After leaving the monkhood, Mr. Robin Moore continued the translations of Buddhadhamma under the patronage of Khun Sirichan Bhirombhakdi and her two daughters, who published the following books for free distribution: Nibbāna: the Supreme Peace (2009; a compilation of material drawn primarily from chapters 6, 7 and 10 of Buddhadhamma on Nibbāna); Dependent Origination (2011; a translation of chapter 4 of Buddhadhamma titled ’Paṭiccasamuppāda’); and Awakened Beings: True Disciples of the Buddha (2014; a compilation of material drawn primarily from chapters 6, 7 and 18 of Buddhadhamma on enlightened beings). On this occasion it is thus appropriate to express a deep gratitude to Khun Sirichan Bhirombhakdi and her two daughters for supporting this translation work and giving the gift of Dhamma by publishing and distributing the translated editions of Buddhadhamma. Their efforts have nourished and sustained this translation work until it was linked with the project sponsored by the Buddhadhamma Foundation, thus helping to bring about this complete translated edition.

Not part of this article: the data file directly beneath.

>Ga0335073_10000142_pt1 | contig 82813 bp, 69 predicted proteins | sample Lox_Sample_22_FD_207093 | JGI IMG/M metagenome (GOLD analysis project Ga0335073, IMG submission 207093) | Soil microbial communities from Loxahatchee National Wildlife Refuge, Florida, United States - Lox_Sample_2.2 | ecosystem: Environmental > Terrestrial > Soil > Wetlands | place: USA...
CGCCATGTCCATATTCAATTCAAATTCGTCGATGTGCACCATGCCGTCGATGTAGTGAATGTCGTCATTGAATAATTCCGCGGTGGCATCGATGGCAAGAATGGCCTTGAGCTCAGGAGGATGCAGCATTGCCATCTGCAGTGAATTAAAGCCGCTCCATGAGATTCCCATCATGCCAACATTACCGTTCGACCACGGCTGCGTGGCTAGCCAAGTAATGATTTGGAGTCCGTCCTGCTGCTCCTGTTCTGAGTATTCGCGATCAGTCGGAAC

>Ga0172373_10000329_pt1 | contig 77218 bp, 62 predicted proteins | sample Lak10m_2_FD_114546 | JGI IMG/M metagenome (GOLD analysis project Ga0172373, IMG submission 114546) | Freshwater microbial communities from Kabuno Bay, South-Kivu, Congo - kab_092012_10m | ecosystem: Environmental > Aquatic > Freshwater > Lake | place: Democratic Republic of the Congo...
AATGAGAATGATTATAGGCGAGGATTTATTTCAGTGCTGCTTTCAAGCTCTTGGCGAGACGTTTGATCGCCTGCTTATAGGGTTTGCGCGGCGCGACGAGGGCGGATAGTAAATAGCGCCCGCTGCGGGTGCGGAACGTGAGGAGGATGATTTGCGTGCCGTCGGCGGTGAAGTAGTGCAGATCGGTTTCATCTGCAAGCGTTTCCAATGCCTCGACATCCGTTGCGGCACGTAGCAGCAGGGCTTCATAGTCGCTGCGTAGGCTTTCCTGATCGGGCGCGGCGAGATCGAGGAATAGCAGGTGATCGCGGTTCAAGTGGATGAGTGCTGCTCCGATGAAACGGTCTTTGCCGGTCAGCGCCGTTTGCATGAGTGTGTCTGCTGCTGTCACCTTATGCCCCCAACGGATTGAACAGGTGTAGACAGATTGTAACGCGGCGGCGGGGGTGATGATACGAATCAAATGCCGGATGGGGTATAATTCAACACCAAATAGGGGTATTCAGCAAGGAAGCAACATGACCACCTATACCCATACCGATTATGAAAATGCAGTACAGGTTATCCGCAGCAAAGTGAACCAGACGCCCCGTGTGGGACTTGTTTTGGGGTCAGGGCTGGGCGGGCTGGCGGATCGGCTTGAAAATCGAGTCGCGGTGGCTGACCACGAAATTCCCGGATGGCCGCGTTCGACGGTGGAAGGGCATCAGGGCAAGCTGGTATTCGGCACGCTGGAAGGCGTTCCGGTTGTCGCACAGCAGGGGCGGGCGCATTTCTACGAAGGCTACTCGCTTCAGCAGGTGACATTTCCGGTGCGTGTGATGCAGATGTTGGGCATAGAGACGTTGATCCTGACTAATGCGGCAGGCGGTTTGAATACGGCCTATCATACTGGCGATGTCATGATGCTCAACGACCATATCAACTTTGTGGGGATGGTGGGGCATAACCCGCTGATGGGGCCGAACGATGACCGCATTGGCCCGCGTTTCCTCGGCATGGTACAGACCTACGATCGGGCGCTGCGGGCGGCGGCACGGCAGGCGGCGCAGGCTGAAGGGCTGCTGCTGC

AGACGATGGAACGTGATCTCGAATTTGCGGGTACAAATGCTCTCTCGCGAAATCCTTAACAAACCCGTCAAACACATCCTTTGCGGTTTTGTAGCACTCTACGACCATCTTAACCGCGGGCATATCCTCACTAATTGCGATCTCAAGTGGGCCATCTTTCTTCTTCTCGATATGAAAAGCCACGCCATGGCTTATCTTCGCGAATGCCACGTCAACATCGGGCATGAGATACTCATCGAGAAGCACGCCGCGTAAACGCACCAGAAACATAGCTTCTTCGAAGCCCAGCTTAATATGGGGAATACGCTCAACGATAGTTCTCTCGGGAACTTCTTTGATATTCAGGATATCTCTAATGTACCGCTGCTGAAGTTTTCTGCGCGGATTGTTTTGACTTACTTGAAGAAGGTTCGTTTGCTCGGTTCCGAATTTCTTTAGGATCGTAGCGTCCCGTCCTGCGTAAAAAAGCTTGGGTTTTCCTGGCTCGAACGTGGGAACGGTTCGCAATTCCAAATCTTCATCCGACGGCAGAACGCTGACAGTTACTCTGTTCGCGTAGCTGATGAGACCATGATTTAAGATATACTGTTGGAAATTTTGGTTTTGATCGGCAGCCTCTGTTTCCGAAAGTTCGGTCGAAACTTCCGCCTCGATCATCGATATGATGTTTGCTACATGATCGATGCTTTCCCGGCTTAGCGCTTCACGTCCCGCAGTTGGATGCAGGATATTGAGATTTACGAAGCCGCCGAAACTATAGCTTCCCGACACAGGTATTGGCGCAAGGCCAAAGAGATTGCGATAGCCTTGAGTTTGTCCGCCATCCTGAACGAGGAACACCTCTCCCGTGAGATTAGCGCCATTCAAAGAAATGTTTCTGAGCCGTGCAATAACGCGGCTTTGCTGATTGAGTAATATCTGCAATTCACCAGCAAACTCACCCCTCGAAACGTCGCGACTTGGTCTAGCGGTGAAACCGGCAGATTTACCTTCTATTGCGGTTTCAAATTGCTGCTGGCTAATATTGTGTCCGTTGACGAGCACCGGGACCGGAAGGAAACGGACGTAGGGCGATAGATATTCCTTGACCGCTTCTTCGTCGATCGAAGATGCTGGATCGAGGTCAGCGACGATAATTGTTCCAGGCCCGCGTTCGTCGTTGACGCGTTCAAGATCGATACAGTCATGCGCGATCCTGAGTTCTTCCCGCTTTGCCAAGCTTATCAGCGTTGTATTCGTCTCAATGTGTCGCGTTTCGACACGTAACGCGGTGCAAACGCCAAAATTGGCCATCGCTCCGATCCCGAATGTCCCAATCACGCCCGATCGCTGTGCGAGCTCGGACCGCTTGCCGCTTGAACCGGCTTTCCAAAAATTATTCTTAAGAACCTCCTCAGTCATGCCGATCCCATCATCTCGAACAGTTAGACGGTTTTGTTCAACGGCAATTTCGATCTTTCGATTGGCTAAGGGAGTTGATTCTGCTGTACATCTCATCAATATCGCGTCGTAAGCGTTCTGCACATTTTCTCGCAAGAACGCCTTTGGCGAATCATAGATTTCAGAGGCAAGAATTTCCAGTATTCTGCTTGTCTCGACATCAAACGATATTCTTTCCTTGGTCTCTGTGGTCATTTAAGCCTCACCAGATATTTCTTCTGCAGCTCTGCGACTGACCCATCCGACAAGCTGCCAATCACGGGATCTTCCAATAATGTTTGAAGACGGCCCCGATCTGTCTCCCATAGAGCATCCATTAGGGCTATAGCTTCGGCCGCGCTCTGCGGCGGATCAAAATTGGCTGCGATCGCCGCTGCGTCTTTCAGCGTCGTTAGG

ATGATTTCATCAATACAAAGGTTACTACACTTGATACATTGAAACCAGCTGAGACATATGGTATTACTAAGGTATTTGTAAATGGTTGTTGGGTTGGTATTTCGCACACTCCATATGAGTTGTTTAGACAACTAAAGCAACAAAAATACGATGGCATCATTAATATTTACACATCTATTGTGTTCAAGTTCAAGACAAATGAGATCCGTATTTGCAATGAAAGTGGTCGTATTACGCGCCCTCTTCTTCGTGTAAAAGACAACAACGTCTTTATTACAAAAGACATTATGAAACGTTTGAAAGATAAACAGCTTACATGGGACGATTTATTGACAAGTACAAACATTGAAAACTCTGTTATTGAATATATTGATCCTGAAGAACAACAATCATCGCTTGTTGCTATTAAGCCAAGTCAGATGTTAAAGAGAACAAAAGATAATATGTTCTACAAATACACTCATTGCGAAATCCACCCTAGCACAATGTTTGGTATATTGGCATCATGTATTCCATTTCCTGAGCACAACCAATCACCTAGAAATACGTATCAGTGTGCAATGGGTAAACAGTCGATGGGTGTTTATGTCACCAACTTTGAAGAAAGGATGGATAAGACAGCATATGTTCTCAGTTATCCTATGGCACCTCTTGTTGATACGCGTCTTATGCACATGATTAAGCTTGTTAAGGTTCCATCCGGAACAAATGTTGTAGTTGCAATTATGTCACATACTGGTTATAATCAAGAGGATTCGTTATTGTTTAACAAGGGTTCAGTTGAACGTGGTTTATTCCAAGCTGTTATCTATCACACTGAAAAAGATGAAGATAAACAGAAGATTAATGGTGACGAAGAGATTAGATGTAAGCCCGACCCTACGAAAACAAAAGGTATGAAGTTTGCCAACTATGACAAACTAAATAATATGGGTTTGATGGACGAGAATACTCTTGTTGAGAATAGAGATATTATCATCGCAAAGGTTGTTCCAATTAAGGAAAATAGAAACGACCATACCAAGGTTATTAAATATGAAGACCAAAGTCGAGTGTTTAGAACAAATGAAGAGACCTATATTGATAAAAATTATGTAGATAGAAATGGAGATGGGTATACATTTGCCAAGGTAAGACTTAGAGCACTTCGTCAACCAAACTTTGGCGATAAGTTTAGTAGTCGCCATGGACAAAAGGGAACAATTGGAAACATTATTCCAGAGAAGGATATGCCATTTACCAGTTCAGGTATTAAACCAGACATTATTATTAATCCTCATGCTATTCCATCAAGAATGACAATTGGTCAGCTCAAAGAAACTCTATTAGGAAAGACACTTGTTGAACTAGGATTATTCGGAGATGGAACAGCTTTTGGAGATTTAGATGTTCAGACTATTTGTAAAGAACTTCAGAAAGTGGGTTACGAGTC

Over more than a decade that Mr. Robin Moore has been working on this project of translating Buddhadhamma, I am aware that Ven. Ajahn Jayasaro – through his kindness towards the translator, his love of Dhamma, and his wish to benefit students of Buddhism – has offered his assistance, both in terms of his knowledge of Dhamma and his linguistic skills, to the translator all through to the end. Here, I wish to acknowledge this kind, able, and virtuous assistance by Ven. Ajahn Jayasaro.